This was the eighth day in a row with a high of 50° or warmer. At a time in the winter when highs are typically in the upper 30s, the average high during this streak was 56°.
One day after a winter storm produced 5.1" of snow, a much bigger snowstorm today dumped thirteen inches. Snow began late this morning, and between 1-7 PM it fell at a rate of an inch or more per hour. Flakes fell until the wee hours of the next day. Temperatures fell slowly, dropping from 26° to 18° (and they'd continue to fall slowly throughout the following day). This was the first snowstorm of a foot or more in nine years.
The temperature plummeted from 41° at 10:00 last night to -3° by 7:00 this morning. This was the fourth winter in a row to have a sub-zero reading, the longest such streak on record.
After rising to 60° during the morning, the mildest reading of the month, a slap of Arctic air slashed the temperature by forty degrees by midnight - one of Central Park's biggest temperature drops in the course of a day.
Today's high of 46° was the mildest reading in what was a very cold January (6.2 degrees below average).
This morning's low was one below zero, the first sub-zero reading in New York in eight years. This was the second time a sub-zero reading occurred on this date, the first being 40 years earlier, when the low was -3°.
2.55" of rain fell, with much of it (two inches) falling between 4-9 PM. This was a record rainfall for the date.
Today's high of 47° was the mildest reading of a January that was quite cold (4.1 degrees colder than average).
The high/low of 20°/11° made this the coldest day of the year, seventeen degrees below average.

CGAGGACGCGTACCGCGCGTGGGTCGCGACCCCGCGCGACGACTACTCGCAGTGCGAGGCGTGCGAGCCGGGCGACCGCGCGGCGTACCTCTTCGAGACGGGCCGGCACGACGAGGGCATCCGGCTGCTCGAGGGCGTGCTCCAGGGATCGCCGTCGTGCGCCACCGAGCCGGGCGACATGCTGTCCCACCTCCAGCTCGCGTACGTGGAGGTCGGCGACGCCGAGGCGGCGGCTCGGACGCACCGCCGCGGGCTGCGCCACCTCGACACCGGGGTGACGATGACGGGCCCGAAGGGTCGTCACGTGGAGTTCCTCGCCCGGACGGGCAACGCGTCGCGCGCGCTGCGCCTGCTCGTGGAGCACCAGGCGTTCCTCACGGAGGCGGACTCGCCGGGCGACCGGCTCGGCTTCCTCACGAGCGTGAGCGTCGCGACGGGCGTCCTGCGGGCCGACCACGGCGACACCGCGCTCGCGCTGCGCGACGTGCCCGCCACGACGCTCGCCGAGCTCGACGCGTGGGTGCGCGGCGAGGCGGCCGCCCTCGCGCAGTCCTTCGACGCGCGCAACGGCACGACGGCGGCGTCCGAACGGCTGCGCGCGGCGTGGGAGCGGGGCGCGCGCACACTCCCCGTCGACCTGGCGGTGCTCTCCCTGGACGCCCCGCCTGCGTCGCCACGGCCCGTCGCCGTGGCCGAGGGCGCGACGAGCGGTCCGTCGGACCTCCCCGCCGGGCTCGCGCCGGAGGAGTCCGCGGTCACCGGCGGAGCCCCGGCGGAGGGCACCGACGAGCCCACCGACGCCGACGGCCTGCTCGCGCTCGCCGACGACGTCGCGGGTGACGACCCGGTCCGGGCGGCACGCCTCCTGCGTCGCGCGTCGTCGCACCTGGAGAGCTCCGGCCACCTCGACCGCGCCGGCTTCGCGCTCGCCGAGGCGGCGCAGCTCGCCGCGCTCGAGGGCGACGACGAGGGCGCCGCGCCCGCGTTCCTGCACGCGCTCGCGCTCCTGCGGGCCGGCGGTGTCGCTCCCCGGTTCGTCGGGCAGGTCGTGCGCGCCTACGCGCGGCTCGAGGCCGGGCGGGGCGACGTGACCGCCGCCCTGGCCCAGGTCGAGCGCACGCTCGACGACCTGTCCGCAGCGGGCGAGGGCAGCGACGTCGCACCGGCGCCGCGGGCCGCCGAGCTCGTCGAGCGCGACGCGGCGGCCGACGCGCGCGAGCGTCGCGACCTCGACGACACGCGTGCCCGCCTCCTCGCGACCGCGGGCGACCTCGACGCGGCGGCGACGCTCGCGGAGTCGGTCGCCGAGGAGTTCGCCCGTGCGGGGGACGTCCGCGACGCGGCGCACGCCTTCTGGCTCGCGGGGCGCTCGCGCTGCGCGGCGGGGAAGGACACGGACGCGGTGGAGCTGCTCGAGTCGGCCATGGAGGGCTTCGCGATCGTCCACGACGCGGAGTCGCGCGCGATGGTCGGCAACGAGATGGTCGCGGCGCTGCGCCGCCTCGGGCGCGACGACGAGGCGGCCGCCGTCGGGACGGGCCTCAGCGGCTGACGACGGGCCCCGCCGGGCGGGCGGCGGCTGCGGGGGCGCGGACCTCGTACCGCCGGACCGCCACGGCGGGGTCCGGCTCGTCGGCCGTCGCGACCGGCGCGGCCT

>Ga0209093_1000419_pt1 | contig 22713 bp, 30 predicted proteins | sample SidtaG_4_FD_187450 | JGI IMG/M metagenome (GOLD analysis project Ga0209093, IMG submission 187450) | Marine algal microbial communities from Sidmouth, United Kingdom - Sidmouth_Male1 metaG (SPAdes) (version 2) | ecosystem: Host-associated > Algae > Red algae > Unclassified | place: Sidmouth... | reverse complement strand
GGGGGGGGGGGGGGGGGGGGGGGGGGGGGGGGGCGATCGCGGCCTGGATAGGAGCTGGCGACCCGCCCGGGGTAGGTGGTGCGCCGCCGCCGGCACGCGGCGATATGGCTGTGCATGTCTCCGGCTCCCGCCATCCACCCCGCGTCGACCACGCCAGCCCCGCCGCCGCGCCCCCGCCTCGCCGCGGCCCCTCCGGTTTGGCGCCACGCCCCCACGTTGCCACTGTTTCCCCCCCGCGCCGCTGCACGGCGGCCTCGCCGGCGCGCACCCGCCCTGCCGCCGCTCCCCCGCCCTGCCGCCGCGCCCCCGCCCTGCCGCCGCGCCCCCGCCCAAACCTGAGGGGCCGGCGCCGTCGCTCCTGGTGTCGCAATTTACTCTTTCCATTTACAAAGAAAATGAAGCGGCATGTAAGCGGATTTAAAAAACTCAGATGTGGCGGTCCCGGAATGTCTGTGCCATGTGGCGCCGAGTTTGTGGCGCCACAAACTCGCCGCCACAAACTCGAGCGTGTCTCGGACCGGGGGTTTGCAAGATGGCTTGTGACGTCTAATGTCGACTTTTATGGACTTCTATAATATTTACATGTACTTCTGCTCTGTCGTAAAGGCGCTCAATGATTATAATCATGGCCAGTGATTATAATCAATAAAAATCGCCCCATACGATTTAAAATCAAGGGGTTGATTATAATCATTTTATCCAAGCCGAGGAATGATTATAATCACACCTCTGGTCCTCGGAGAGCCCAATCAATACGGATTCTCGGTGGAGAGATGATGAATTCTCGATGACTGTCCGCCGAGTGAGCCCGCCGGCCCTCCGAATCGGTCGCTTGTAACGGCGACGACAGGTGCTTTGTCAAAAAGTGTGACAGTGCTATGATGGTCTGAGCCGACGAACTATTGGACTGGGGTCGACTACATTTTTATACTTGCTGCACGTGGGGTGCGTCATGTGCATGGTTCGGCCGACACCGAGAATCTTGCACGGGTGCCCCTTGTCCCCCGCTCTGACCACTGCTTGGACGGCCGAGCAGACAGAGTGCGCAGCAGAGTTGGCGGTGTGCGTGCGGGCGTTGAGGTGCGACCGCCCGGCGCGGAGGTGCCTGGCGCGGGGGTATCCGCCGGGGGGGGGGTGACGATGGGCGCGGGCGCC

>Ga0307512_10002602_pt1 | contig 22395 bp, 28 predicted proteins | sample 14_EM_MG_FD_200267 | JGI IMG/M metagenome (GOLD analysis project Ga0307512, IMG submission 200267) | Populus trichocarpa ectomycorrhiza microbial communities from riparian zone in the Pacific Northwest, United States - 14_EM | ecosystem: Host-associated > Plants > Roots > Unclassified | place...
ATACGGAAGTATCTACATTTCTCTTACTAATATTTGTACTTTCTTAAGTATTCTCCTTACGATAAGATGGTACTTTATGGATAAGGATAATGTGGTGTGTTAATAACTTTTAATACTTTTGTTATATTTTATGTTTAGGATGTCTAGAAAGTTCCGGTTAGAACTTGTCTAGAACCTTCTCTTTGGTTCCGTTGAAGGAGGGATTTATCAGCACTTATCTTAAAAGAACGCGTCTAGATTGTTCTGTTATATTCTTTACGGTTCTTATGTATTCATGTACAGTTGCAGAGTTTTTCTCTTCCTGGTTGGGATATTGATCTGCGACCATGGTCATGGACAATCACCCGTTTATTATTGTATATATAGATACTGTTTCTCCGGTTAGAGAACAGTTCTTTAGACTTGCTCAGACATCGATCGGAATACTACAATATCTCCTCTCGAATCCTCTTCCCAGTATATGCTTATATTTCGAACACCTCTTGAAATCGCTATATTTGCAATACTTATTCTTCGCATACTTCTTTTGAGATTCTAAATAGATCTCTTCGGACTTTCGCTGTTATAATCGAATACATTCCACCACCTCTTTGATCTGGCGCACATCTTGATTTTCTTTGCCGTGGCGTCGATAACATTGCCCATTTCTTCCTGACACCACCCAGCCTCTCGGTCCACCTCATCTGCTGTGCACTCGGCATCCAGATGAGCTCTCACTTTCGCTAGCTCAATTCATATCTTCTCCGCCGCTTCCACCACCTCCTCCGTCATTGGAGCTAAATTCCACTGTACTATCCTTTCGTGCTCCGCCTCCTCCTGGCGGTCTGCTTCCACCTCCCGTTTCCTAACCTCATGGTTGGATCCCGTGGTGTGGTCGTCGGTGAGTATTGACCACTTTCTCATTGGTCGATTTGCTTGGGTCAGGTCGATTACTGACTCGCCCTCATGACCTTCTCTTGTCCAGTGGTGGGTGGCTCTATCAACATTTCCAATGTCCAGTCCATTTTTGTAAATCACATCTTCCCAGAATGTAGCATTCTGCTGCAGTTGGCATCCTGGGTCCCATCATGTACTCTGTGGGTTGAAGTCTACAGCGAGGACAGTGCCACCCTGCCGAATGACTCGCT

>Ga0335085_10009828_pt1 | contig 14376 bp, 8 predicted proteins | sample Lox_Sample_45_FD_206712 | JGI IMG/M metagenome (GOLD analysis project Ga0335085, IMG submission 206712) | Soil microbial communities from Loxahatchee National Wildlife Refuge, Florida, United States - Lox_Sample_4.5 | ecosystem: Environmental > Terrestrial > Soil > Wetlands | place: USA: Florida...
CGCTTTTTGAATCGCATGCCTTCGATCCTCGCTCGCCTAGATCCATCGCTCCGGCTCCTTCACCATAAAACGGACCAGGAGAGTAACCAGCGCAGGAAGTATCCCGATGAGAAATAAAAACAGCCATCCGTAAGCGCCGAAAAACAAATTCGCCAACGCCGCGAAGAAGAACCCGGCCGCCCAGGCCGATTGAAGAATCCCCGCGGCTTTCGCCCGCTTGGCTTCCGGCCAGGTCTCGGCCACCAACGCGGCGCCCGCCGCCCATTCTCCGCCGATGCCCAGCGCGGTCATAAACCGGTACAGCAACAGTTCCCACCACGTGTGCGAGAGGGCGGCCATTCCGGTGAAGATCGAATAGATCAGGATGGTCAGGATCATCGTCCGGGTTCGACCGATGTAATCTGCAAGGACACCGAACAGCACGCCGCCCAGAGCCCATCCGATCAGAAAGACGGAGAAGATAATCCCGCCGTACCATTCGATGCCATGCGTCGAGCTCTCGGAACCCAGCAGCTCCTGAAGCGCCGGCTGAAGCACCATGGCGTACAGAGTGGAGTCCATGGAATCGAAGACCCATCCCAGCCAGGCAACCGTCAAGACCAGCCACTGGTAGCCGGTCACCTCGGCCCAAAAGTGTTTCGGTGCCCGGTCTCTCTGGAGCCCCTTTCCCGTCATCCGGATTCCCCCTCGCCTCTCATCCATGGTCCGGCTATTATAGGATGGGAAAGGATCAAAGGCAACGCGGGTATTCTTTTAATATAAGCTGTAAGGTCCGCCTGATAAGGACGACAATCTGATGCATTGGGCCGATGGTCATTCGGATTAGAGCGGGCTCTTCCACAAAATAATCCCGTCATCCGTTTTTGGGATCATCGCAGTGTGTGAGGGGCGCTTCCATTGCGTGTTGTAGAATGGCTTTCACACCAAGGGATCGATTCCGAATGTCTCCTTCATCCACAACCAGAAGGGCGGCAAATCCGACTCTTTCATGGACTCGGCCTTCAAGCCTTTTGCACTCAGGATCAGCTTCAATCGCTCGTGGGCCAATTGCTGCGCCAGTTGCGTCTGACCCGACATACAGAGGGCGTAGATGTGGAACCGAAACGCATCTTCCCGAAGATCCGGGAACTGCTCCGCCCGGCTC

This was the 22nd day in a row in which no high temperature was duplicated. During these days highs ranged between 17° and 58°.
A blizzard of epic dimensions dumped 27.5" of snow, stopping the hustle and bustle of the City on a Saturday. Starting late last night, blinding snow and strong winds (peak gust at Central Park was 43 mph) lasted for 24 hours. The storm's accumulation made it the City's biggest snowfall of all time, passing the old record of 26.9" set ten years earlier (Feb. 11-12, 2006). The amount of snow that fell was more than double the amount predicted as the storm's snow shield moved further north than expected (snowfall amounts of 20" to 30" extended from Washington northeastward to the New York metro area). Snow fell at a rate of one to two inches per hour for 14 consecutive hours (4 AM-6 PM). As a result, the City issued a traffic ban on all streets in the five boroughs; all Broadway shows cancelled their performances. (The original snowfall total was reported as 26.8" but was revised upward three months later.)
A nor'easter brought winds that gusted between 35-45 mph throughout the day, but steady, wind-lashed rain didn't move in until late in the afternoon. By midnight 1.16" had fallen (and an additional 1.18" would fall tomorrow, ending around 9 PM). It was a cold rain, with temperatures in the mid-to-upper 30s; the high winds produced wind chills in the 20s.